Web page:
# Introduction

Poisson Image Editing refers to a family of methods introduced in (Pérez, Gangnet, and Blake 2003) that rely on the resolution of the Poisson equation to perform seamless editing of images. Typical use cases include: healing of images from damaged or missing data, image enhancements, e.g. the removal of skin blemishes in portraits, heavy image editing, for example the concealement of objects.

The GNU Image Manipulation Program (GIMP) “Heal tool” implements a Poisson Image Editing method1, described in the documentation as “a smart clone tool on steroids”, because:

Pixels are not simply copied from source to destination, but the area around the destination is taken into account before cloning is applied.

Let’s demonstrate Poisson image editing with GIMP. Say that we want to hide the watch in the image below, in a way one cannot guess that there was an item to begin with.

We first select a disk in a region of the image where there is no object, to capture the texture of the background behind the objects. GIMP displays this region with a dashed line (see “GIMP Heal tool in action” figure). We make sure that the disk is big enough to cover a significant part of the watch, and small enough to avoid the objects that are close to it. Then we graft this heal source on top of the lower part of the watch, then on its upper part. The final result is a seamless removal of the watch from the picture.

# Modelling the Problem

Consider a circular image fragment $$\phi$$ that requires some editing. If the image resolution is good enough, it is sensible to model this fragment as a function $$\phi$$ of two continuous variables $$x$$ and $$y,$$ defined inside the unit disk $D = \{(x,y) \in \mathbb{R}^2 \, | \, x^2 + y^2 < 1\}$ and on its boundary $$\partial D.$$

If we deal with grayscale images, we can assume that $$\phi$$ is real-valued, even with values in $$[0,1]$$ after a suitable normalization of the image intensity. Color images can easily be modelled too, for example as triples of real-valued functions, one for each channel in a RGB decomposition.

We search for a new image fragment $$\psi,$$ that matches exactly the original fragment $$\phi$$ on the boundary $$\partial D$$ and whose texture matches approximately the texture of a third image fragment $$\chi$$ in $$D.$$ We assume that the texture of an image fragment is essentially captured by its gradient field; for the sake of simplicity, we measure the dissimilarity of two gradients with the quadratic mean of their difference.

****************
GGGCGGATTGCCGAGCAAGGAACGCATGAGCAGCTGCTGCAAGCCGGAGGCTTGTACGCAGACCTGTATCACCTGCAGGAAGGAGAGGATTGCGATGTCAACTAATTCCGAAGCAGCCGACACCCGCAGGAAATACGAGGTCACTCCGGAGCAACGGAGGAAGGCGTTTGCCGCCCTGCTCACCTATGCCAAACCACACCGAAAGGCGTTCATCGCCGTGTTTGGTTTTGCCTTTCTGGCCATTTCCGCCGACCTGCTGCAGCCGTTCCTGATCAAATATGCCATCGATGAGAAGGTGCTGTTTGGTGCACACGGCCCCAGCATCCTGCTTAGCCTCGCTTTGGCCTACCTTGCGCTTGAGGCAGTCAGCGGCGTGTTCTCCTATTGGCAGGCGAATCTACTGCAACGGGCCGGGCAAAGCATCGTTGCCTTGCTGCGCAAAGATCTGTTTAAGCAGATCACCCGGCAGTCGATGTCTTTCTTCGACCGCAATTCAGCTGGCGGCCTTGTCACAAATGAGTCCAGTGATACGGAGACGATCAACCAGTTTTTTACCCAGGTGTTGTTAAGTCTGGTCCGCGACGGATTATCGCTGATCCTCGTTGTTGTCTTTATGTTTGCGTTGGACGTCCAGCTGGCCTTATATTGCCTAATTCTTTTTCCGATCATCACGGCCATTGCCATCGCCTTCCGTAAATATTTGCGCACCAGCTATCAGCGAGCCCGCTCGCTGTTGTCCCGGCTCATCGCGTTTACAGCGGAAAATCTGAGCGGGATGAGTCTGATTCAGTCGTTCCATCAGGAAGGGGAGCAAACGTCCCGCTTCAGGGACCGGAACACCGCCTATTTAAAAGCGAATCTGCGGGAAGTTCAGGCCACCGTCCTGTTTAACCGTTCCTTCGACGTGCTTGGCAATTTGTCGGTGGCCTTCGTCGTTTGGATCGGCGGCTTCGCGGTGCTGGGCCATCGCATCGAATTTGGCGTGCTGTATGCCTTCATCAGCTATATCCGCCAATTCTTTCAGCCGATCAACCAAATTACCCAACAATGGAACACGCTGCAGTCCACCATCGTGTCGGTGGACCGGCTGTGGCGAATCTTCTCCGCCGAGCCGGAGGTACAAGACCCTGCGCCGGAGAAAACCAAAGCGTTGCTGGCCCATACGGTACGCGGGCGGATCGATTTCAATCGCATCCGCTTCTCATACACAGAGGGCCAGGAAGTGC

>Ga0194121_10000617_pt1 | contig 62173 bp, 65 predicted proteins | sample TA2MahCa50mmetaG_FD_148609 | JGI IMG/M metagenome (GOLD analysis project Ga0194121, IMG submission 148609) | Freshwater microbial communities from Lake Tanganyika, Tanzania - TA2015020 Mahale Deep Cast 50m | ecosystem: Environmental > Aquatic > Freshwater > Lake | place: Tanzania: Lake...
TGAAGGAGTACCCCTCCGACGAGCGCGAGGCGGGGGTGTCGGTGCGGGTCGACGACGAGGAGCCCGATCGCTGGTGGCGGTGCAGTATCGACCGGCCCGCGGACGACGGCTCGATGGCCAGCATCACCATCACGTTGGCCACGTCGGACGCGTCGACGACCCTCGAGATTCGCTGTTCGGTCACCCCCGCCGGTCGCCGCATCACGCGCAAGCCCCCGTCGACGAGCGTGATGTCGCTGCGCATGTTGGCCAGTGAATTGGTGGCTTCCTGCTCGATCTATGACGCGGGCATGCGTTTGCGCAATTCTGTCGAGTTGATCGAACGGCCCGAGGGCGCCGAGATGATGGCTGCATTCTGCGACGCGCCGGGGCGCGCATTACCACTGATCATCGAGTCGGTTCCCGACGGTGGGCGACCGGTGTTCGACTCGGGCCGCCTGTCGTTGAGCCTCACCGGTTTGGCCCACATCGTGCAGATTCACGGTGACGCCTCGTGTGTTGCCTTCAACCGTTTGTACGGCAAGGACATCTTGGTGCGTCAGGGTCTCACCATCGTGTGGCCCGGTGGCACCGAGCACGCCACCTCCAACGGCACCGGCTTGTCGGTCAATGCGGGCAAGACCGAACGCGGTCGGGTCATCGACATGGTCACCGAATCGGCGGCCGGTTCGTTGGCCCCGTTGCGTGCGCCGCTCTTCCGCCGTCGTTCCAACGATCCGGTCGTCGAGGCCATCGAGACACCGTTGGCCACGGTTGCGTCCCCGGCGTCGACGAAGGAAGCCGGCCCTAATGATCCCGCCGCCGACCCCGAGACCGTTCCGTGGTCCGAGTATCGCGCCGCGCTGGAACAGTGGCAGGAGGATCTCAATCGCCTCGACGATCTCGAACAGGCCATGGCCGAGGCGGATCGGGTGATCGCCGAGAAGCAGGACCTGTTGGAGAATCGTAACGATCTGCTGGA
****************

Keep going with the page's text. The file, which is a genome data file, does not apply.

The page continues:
To summarize, we are trying to solve: $\min_{\psi} \int_{D} \|\nabla (\psi - \chi)\|^2 \; \mbox{ with } \; \psi|_{\partial D} = \phi|_{\partial D}.$

If we set $$u = \psi - \chi$$ and $$f = (\phi - \chi)|_{\partial D},$$ we end up with a function $$u$$ that solves the variational Dirichlet problem: the minimization of the Dirichlet energy of $$u,$$ subject to the Dirichlet boundary condition $$f$$: $\min_{u} \int_{D} \| \nabla u \|^2 \; \mbox{ with } \; u|_{\partial D} = f.$ We may also search $$u$$ as a solution of the Dirichlet problem: $\Delta u = 0 \, \mbox{ on } \, D \; \mbox{ with } \; u|_{\partial D} = f$ as both problems are – at least informally – equivalent. Indeed, given two candidate solutions $$u$$ and $$u+\epsilon$$ to the variational problem, we have $\int_{D} \|\nabla (u + \epsilon) \|^2 = \int_{D} \|\nabla u \|^2 + 2 \int_{D} \nabla u \cdot \nabla \epsilon + \int_{D} \| \epsilon \|^2,$ hence $$u$$ is a minimizer if and only if $\forall \, \epsilon \, \mbox{ such that} \ \epsilon|_{\partial D}=0, \, \int_{D} \nabla u \cdot \nabla \epsilon = 0$ Given Green’s first identity, this condition holds if and only if $$\Delta u = 0$$ on $$D.$$

In the sequel we study the Dirichlet problem in the classic setting:

### Definition – Dirichlet Problem.

‌Given a continuous function $$f: \partial D \to \mathbb{R},$$ a classic solution of the Dirichlet problem is a function $$u: \overline{D} \to \mathbb{R}$$ which is continuous in $$\overline{D},$$ twice continously differentiable in $$D,$$ and such that $\Delta u = 0 \, \mbox{ on } \, D \; \mbox{ with } \; u|_{\partial D} = f.$

# Harmonic Functions

### Definition – Harmonic functions.

‌A function $$u:\Omega \to \mathbb{R}$$ defined in an open subset $$\Omega$$ of $$\mathbb{C}$$ is harmonic if it is twice continuously differentiable and $$\Delta u = 0$$ on $$\Omega.$$

### Proof.

‌ First we prove that $$u = \mathrm{Re} \,f$$ is twice continuously differentiable when $$f:\Omega \to \mathbb{C}$$ is holomorphic. The operator $$\mathrm{Re}$$ is real-linear and continuous hence it is real-differentiable and $$d\mathrm{Re}_{z} = \mathrm{Re}$$ for any $$z\in\mathbb{C}.$$ On the other hand, $$f$$ is real-differentiable and $$df_z(h) = f'(z) \times h.$$ Therefore, $$u$$ is real-differentiable and $$du_z(h) = \mathrm{Re} (f'(z) \times h).$$ Consequently, $\frac{\partial u}{\partial x}(x,y) = \mathrm{Re} ( f'(z) \times 1 ) \; \mbox{ and } \; \frac{\partial u}{\partial y}(x,y) = \mathrm{Re} (f'(z) \times i).$ The partial derivatives of first order of $$u$$ are continuous. They also appear as real parts of holomorphic functions, hence we can repeat the computation of partial derivatives with the same scheme to prove that $$u$$ is twice continuously differentiable.